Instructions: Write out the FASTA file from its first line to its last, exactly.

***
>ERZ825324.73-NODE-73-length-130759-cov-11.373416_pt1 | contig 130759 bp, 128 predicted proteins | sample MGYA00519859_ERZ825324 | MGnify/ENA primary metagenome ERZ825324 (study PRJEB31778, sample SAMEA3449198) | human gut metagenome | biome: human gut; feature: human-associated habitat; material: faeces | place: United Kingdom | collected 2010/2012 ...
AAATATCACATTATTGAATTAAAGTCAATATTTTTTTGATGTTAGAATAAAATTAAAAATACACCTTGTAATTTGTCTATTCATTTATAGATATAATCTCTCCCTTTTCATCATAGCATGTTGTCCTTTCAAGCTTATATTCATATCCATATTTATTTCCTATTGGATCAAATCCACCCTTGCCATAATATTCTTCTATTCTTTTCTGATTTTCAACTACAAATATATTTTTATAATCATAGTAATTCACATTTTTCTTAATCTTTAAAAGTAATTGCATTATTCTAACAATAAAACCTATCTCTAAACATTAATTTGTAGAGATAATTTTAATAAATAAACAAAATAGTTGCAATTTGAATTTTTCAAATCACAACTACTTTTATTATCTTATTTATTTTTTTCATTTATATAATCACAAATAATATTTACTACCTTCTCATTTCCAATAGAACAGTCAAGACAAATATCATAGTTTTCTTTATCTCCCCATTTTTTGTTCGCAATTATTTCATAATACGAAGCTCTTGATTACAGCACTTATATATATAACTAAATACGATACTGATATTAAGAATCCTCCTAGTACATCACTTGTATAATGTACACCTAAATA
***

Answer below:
>ERZ825324.73-NODE-73-length-130759-cov-11.373416_pt1 | contig 130759 bp, 128 predicted proteins | sample MGYA00519859_ERZ825324 | MGnify/ENA primary metagenome ERZ825324 (study PRJEB31778, sample SAMEA3449198) | human gut metagenome | biome: human gut; feature: human-associated habitat; material: faeces | place: United Kingdom | collected 2010/2012 ...
AAATATCACATTATTGAATTAAAGTCAATATTTTTTTGATGTTAGAATAAAATTAAAAATACACCTTGTAATTTGTCTATTCATTTATAGATATAATCTCTCCCTTTTCATCATAGCATGTTGTCCTTTCAAGCTTATATTCATATCCATATTTATTTCCTATTGGATCAAATCCACCCTTGCCATAATATTCTTCTATTCTTTTCTGATTTTCAACTACAAATATATTTTTATAATCATAGTAATTCACATTTTTCTTAATCTTTAAAAGTAATTGCATTATTCTAACAATAAAACCTATCTCTAAACATTAATTTGTAGAGATAATTTTAATAAATAAACAAAATAGTTGCAATTTGAATTTTTCAAATCACAACTACTTTTATTATCTTATTTATTTTTTTCATTTATATAATCACAAATAATATTTACTACCTTCTCATTTCCAATAGAACAGTCAAGACAAATATCATAGTTTTCTTTATCTCCCCATTTTTTGTTCGCAATTATTTCATAATACGAAGCTCTTGATTACAGCACTTATATATATAACTAAATACGATACTGATATTAAGAATCCTCCTAGTACATCACTTGTATAATGTACACCTAAATA